Oct 25, 2010

Review of Instructional books and DVDs for 3D film productions

It's sort of surprising that with all the attention (and theatrical business) 3D cinema has been receiving for the last several years, there aren't more instructional materials available for the professional cinematographer or editor to get up to speed quickly. There are a lot of websites, particularly of the DIY with two cameras strapped to a rail variety, but precious little hard info that couples theory to practice and is applicable to professional 3D rigs.

The classic book is Lenny Lipton's Foundations of the Stereoscopic Cinema. (out of print, but available for free download here) It's very heavy on theory, but you won't find much on the current state of equipment, as it was published in 1982.

Last year saw the publication of 3D Movie Making: Stereoscopic Digital Cinema from Script to Screen, by Bernard Mendiburu. This is a very up to date volume. Not only is it accessible and easy to read by anyone already familiar with the basics of cinematography, it contains many exercises and experiments you can try, including some that don't require access to a dedicated 3D camera rig.

It includes links to websites and a DVD with many useful examples. I recommend this book to anyone starting out in stereoscopic 3D film production (or even fairly far along the way). For producers and directors new to 3D, the first 3 chapters are particularly helpful. I think this book will become a standard and I wouldn't be surprised if it's picked up as a textbook.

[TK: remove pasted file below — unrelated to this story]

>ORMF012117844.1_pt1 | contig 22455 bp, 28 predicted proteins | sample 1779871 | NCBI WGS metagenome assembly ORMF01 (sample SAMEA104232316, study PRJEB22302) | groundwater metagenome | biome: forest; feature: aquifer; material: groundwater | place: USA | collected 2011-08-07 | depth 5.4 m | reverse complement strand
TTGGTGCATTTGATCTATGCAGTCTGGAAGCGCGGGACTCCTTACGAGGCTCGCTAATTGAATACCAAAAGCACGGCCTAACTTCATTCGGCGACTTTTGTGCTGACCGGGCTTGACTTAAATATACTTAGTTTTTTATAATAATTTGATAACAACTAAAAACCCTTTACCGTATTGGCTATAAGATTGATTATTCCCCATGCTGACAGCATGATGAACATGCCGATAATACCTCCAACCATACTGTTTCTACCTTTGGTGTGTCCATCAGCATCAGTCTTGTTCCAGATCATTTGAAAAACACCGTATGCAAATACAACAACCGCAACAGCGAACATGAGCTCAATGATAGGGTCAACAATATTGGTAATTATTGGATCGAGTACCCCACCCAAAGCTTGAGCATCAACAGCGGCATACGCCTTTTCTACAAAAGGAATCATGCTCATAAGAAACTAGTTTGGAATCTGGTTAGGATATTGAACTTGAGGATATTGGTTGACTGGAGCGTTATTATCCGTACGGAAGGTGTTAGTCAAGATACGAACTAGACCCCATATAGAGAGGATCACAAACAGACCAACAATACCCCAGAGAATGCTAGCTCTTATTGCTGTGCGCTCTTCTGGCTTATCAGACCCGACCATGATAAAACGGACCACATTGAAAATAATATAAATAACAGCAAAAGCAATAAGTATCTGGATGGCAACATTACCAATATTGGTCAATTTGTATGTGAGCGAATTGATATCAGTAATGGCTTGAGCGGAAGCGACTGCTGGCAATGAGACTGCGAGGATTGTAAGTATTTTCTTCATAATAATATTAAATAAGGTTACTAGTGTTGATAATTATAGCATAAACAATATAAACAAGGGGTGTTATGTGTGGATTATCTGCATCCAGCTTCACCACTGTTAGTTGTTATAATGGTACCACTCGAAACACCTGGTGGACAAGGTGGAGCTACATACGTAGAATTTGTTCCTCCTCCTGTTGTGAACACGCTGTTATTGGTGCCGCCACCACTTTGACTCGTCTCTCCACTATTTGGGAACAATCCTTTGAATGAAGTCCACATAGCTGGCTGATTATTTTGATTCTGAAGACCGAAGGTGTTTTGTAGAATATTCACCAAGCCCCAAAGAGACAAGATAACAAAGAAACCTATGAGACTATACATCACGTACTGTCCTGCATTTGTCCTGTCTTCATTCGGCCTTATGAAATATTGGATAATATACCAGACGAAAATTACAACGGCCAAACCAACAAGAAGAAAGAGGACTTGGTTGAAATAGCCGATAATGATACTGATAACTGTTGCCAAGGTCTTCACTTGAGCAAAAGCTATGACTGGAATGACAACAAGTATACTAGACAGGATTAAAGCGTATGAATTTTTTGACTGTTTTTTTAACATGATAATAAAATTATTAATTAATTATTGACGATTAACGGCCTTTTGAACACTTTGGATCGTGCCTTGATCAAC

Now there is also a very cool course available as a multi DVD set: Stereo 3D Filmmaking: The Complete Interactive Course. I've been viewing the five discs, and I'm very impressed.
First, this obviously wasn't just thrown together quickly to take advantage of the 3D boom. The creators have put real effort into it. They didn't just shoot a lecturer in 3D either. Scenes are selected to specifically show off the technique or effect, and includes interiors with near backgrounds, and exteriors with far backgrounds.

The media files on the disc are all in side by side Quicktimes, and are played using the included Frame Forge StereoPlayer. I was viewing on a MacBook, and it was very easy to view, and some of the least amount of ghosting in color anaglyph I've seen on a computer. (partly because they reduced the color saturation a lot). If you have a 3D monitor that can interpret the side by side files directly then you can view the DVD with the glasses that fit your monitor type, polarized or shutter glasses.